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Aussies Wary Of Hungry Kangaroos

kangaroo 1995/10/11
AP
Residents in Australia's national capital were warned Wednesday not to bother starving kangaroos that are bounding through their streets and parks in search of food.

Wildlife authorities said the usually harmless, grass-eating Eastern Gray kangaroos are being driven by hunger from the drought-stricken countryside around Canberra, into the city of 320,000 where the town water supply has kept conditions greener.

The Australian Capital Territory Environment Department warned residents to beware after a woman was attacked by a kangaroo while walking her poodle in a city park last week and another woman reported a kangaroo had drowned her golden retriever in a pond and seriously injured two other dogs in an unprovoked attack.

Government wildlife ecologist Murray Evans said the danger was that city folk forgot that the beloved symbol of Australia was also a wild animal that can grow as tall and heavy as a man.

"Kangaroos don't come bounding out of the bush looking for people to attack," Evans told The Associated Press. "It's usually kangaroos minding their own business and people thinking they're cute and cuddly and getting too close."

Hunger has broken the kangaroos' usual routine of lazing in the shade of trees by day and feeding during the night.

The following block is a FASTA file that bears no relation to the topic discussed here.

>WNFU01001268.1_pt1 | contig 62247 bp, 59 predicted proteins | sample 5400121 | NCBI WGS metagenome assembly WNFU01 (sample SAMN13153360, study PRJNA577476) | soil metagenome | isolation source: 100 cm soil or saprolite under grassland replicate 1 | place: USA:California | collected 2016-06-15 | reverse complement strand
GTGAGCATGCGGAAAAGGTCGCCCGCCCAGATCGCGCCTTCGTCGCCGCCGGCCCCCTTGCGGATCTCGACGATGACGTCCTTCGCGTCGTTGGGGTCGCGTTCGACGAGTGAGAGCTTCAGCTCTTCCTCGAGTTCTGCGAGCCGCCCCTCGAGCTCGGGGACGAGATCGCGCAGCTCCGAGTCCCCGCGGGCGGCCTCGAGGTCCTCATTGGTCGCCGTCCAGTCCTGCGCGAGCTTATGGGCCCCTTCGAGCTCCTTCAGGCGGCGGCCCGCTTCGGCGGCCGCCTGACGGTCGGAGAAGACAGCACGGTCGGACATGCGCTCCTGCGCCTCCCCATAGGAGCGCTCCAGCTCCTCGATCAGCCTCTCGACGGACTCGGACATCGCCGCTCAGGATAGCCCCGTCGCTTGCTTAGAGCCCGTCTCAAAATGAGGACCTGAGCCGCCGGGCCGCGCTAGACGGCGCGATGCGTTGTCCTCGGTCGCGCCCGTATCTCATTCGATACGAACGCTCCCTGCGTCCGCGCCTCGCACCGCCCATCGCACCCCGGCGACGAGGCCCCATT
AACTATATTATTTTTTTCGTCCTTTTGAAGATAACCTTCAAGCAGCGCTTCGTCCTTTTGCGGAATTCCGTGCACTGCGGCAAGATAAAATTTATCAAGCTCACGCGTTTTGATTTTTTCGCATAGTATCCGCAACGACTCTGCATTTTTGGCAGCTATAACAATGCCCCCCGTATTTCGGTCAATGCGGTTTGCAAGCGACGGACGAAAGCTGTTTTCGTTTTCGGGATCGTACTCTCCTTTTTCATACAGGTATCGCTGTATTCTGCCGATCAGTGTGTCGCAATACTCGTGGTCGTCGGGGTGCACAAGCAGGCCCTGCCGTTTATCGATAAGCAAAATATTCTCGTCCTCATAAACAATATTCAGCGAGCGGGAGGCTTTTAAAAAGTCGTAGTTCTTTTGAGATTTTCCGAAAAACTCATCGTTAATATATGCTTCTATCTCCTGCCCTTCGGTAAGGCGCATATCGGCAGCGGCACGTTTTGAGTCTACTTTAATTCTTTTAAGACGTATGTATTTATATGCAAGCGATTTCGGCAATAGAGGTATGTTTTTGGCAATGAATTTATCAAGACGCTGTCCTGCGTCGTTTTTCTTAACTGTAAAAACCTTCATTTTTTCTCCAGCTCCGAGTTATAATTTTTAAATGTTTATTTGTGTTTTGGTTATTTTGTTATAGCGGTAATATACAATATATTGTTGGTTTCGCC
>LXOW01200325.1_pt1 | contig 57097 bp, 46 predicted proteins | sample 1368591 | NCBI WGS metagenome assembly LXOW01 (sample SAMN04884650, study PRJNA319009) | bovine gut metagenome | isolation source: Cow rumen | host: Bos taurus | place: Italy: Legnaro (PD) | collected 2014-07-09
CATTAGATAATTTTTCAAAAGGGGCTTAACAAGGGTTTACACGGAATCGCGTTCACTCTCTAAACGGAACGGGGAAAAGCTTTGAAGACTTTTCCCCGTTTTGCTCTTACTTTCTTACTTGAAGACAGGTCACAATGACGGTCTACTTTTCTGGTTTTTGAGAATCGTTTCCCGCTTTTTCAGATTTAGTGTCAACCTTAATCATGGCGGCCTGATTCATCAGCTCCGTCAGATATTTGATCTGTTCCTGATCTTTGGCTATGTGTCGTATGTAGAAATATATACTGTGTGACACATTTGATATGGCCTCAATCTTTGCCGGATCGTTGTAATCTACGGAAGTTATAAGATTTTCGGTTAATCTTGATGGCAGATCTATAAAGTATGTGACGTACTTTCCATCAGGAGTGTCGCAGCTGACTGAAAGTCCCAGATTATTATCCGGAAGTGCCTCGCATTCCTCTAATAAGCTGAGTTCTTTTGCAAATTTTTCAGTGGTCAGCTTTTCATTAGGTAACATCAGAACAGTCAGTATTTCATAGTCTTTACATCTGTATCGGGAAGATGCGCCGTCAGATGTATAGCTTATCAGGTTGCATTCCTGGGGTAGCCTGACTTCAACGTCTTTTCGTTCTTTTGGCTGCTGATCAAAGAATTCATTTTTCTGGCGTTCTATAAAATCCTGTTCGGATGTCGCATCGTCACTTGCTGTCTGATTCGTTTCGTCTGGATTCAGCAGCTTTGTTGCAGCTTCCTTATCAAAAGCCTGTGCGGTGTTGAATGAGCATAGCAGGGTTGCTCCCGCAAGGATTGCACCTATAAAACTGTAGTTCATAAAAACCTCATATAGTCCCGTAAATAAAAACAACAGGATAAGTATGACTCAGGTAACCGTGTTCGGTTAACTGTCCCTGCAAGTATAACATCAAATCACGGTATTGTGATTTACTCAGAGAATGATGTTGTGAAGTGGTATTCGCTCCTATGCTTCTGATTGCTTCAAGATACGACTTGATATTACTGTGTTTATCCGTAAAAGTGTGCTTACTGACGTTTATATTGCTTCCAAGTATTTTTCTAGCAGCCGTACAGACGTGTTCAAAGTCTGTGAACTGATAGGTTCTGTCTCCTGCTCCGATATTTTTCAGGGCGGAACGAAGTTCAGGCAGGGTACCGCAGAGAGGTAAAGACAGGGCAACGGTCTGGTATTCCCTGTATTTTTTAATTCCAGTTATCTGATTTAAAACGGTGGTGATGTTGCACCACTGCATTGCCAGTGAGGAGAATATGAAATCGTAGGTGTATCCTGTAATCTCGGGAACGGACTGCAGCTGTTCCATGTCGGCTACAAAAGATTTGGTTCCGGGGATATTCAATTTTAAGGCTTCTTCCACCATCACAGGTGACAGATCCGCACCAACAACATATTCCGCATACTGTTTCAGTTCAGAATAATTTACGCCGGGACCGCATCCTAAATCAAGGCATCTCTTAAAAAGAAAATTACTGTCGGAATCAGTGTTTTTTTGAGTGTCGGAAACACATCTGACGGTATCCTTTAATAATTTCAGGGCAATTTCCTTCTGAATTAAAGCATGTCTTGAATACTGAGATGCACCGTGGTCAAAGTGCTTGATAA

Kangaroos are now more likely to be seen feeding during the day, particularly on well-watered open spaces such as golf courses and sporting fields, which makes them likely to come into contact with humans.

Also because of the drought, Evans said kangaroos are less likely to flee when they feel threatened by a human in an urban environment.

"Because of the shortage of feed, they're more likely to stand their ground when they've found grass, particularly the big males," he said.

When a kangaroo attacks, it attempts to fight a human as it would a kangaroo.

"It looks like boxing, but they don't actually curl their paws up and punch," Evans said. "They spar, taking swipes at each other with their (upper) paws, scratching and grappling.

"They can even rest back on their tails and try to kick you and that's when you can really get some serious injuries."

A University of New England researcher into kangaroo and human interaction in urban areas, Guy Ballard, said humans forget that they are dealing with an animal that can tip the scales at 176 pounds.

"It's very rare for people to be attacked by kangaroos," Ballard said. "But a male Eastern Gray kangaroo can be as big as an average man so if conflict does occur, there's a potential for people to be hurt."

He knew of only a handful of reported kangaroo attacks on humans in the past year, including one in a household kitchen.

An advertising campaign, partially sponsored by the government warns motorists of the heightened kangaroo road hazard, with 90 to 160 kangaroos killed on Canberra streets each month.

By Rod McGuirk